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Order and chaos

Lessons learned at sea inform Rev. John Boley’s observations about the church and politics.

Clergy Assistant to the Bishop

I am writing this from the porch of an AIRBNB on the Keweenaw Peninsula overlooking Lake Superior. A little bit of August vacation is a good thing. It is going to be a beautiful day and Lake Superior looks friendly and benign. Last night it was almost perfectly smooth. This morning, a little less so, although quite placid. It takes me back to another chapter in my life.

Once upon a time, I was an officer in the US Navy and spent well over a year of my life out at sea on a big gray ship with big guns on it. I spent about nine months in the Mediterranean, made many deployments into the Caribbean, and had one to the North Atlantic and Baltic Sea from September through November. I loved being out at sea, it must have satisfied the Ishmael (Moby Dick, not Genesis) in me.

But it was also a spiritual experience. Just as Lake Superior can go from friendly to deadly in very short order, I witnessed the same thing on our oceans. I experienced numerous beautiful ocean settings in the Caribbean and Mediterranean – sunrises and sunsets and a thousand shades of blue, green and gray. And I experienced some terrifying ocean storms, especially in the North Atlantic in November. How even a big ship can survive such a pounding is an amazing feat of technology and human skill. But the spiritual part of it mostly related to Genesis Chapter 1, where we are informed that God sent God’s ruach over the waters and turned chaos into order. My experiences on the high seas were often one of order and chaos. I can’t read Genesis Chapter 1 without going back to being out to sea and seeing this very thing for myself.

These contrasts of order and chaos were so intense for me that they formed a lasting set of metaphors that I seem to apply to too many things. There seems to be a continuum on which all of us live where we find our comfort level with order and chaos. Some people live toward the order end of the continuum and seek more rigidity in all that they do. Some people live toward the chaos end of things and are comfortable and even desirous of constant change and upheaval. No one lives at the extreme ends of this continuum. But we have a comfort level at different places on this horizontal continuum.

At annual conference this year, Susan Beaumont described for us what it means to live in a liminal season, where our typical orders are disrupted, and we live in some chaos, with the goal of moving again toward a different kind of order. She described for us how leaders manage this liminal season and sometimes even create it to bring on new realities. People, institutions, churches, etc. can slide along back and forth on this order/chaos continuum trying to find the right setting to accomplish what they believe their mission is.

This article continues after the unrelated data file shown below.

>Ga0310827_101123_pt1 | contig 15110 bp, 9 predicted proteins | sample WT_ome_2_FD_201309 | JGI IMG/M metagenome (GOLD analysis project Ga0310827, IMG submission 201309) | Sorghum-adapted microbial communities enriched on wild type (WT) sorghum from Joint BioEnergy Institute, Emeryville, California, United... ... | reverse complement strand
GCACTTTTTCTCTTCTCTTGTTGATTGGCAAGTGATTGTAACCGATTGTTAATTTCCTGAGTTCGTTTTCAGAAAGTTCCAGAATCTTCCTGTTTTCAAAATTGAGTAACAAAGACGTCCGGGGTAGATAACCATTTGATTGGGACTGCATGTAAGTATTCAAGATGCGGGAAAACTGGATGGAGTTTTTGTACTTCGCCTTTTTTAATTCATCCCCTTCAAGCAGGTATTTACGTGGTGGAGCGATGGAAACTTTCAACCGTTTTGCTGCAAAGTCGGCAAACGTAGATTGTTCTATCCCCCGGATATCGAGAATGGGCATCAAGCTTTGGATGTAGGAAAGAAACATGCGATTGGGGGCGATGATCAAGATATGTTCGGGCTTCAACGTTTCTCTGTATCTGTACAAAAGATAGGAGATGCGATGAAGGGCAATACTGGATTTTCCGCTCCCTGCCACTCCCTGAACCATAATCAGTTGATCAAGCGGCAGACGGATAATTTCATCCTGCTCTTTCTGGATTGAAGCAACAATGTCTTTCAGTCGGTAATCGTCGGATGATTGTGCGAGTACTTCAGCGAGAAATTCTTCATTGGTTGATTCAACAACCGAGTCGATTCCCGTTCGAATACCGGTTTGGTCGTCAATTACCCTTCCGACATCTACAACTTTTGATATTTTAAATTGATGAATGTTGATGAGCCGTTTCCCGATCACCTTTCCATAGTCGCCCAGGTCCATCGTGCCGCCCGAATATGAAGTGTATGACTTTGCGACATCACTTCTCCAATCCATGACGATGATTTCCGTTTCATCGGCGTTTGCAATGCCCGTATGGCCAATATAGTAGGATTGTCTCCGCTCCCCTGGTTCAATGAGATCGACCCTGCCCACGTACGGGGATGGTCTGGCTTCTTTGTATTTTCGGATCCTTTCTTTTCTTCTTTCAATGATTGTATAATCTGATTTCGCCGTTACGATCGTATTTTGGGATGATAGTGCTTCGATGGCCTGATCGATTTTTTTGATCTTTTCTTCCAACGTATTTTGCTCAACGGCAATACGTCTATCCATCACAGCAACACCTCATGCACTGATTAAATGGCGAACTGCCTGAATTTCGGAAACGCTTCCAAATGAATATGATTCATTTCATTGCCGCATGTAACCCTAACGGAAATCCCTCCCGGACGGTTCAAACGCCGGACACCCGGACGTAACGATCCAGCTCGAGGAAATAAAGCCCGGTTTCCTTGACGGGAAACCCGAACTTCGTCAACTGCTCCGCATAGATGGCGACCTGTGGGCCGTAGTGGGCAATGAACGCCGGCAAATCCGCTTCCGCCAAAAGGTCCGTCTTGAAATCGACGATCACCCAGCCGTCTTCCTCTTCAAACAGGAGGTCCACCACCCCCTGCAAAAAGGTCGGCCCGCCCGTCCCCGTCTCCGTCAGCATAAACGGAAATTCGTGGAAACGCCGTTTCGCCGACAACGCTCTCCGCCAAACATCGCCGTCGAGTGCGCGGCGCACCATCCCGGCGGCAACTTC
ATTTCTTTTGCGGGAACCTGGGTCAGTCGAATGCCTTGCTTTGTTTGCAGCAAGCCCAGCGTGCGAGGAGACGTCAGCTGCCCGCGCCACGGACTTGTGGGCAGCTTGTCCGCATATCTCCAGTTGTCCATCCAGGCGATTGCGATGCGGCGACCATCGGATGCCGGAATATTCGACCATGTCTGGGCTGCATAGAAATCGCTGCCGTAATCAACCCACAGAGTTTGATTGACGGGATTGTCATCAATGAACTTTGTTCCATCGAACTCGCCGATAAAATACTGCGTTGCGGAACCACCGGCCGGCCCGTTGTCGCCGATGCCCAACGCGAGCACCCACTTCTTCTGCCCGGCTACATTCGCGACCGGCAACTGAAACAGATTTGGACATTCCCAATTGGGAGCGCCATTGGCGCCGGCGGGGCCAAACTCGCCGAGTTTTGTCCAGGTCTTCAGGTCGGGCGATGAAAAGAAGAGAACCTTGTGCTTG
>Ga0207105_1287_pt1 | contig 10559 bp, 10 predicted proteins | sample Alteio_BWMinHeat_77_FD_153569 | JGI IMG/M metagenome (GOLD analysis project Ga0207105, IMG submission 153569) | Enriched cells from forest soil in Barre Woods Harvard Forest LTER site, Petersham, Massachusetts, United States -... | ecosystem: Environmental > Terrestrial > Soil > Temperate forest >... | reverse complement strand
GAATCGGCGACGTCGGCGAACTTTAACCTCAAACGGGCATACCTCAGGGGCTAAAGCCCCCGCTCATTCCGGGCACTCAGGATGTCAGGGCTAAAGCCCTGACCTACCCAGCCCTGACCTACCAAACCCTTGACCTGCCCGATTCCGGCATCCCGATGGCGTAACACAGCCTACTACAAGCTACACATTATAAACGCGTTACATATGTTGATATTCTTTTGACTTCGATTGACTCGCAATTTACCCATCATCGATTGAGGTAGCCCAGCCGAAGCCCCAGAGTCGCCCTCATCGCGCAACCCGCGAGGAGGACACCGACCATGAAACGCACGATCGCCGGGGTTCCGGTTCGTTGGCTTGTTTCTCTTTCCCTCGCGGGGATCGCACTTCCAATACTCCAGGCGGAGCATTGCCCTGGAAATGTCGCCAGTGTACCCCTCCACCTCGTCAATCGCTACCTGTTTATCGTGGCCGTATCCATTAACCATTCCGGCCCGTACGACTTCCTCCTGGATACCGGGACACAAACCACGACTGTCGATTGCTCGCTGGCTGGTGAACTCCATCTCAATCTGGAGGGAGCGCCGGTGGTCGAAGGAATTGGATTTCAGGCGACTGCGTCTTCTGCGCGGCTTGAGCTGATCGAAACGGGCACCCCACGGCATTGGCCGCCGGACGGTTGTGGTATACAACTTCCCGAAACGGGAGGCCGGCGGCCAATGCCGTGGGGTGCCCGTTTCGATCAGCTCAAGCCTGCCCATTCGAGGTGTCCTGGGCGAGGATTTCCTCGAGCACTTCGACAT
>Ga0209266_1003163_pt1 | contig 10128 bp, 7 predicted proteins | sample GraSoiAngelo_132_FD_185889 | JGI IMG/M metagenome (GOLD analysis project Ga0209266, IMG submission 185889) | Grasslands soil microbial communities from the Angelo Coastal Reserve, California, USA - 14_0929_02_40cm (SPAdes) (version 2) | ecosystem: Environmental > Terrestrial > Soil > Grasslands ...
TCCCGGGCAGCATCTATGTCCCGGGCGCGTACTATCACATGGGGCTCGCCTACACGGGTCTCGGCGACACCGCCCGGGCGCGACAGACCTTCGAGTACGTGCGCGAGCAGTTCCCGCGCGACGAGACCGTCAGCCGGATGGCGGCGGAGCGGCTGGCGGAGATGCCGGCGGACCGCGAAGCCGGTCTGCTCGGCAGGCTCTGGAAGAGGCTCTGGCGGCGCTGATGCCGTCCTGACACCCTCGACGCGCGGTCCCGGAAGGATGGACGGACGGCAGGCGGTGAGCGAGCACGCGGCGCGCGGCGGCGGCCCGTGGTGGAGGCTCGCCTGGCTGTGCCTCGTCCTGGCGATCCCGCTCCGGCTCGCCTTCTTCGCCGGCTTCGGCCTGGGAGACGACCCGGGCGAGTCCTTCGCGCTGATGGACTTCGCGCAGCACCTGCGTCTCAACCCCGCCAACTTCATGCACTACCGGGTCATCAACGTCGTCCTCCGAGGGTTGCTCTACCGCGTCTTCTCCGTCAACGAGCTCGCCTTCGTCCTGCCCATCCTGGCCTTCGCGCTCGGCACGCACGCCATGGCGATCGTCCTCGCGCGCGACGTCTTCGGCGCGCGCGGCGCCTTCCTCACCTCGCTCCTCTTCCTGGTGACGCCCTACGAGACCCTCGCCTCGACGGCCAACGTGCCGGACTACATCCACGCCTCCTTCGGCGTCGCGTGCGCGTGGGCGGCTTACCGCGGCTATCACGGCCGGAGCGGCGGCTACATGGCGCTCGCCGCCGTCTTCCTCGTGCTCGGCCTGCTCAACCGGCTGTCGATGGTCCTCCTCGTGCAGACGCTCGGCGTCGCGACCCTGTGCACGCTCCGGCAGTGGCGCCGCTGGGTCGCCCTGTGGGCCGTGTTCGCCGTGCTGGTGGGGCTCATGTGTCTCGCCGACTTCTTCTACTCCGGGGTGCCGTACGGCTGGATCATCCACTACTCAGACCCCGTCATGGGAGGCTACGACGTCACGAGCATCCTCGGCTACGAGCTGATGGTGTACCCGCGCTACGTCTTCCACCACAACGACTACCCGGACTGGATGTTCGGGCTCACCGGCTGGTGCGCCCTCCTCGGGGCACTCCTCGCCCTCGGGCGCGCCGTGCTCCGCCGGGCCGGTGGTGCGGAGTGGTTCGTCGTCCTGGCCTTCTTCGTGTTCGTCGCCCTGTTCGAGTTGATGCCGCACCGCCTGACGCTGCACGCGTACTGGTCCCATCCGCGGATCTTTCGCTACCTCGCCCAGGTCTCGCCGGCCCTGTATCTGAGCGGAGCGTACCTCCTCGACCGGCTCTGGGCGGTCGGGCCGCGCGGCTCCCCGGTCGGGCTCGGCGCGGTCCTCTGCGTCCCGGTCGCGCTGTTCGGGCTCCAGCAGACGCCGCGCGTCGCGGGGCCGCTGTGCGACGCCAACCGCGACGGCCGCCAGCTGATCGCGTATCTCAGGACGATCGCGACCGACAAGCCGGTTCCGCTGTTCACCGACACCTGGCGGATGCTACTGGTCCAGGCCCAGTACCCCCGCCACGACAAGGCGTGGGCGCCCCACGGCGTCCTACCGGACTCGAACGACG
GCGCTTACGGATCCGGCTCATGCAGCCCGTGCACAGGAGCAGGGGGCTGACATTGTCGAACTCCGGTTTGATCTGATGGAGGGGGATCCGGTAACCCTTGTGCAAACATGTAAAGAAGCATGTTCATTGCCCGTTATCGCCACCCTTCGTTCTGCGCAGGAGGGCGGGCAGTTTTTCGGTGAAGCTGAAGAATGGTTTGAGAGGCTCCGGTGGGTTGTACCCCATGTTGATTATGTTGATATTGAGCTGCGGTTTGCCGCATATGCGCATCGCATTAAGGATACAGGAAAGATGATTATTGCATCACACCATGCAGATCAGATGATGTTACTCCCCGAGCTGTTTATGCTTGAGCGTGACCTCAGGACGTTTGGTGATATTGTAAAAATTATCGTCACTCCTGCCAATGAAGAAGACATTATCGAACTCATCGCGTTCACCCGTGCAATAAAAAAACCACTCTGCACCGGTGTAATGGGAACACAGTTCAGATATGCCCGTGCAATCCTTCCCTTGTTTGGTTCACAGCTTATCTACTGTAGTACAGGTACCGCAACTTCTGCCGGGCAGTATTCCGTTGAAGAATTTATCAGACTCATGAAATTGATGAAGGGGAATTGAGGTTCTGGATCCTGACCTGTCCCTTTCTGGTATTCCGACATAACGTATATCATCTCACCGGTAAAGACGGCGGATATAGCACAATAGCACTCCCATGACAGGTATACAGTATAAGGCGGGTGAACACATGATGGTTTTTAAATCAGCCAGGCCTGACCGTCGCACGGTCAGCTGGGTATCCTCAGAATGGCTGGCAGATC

In the Michigan Area, we are in a liminal season and we are intentionally moving away from the order end of the continuum toward the chaos end of the continuum. And the hope of course is by living in some disruption – living in this liminal season – we will create a new order which is a more vibrant and effective Michigan United Methodist Church for the making of disciples of Jesus Christ for the transformation of the world. Re-constituting the annual conferences, and going from twelve districts to nine, is intended to disrupt just enough to bring on something new. We are headed into some chaos, but we pray that it will become a positive order very quickly as we grow and live into something new.

I can’t help but apply these same realities to politics. At the extreme of the order end of the continuum is facism, where everything and everyone is so ordered that there is no room for deviation from the ruling world view. At the extreme other end on the chaos side is anarchy, where there is no room for governing principles or ordered stability.

Our President was elected by his base to disrupt the perceived order of cultural Washington DC and “drain the swamp.” After draining the swamp in chaos, then apparently according to his base, a new order will emerge based in some combination of white privilege and billionaire oligarchy (which is being mistaken for economic populism). Our most recent round of violence in Charlottesville is an example of imposed chaos in hopes of establishing a new order. But it is based in hatred. And as Christians, this is not the kind of disruption that we ever seek, and we must condemn the Charlottesville racism, hatred and violence for what it is.

It is not the Gospel of Jesus Christ. As Christians, our disruption on the order/chaos continuum is different. It is a huge difference, and it makes all the difference. Our disruption is based in the love of Jesus Christ, the compassion of the Good Samaritan, and the justice of the new Temple. Our liminal season exists so that we can be more loving and set up ways for the church to operate as such. Making disciples of Jesus Christ for the transformation of the world has its own dynamic on the order/chaos scale, but unlike current Presidential politics, it is based in love, it is based in good will, it is based in compassion, it is based in Grace. Thanks be to God for the big difference.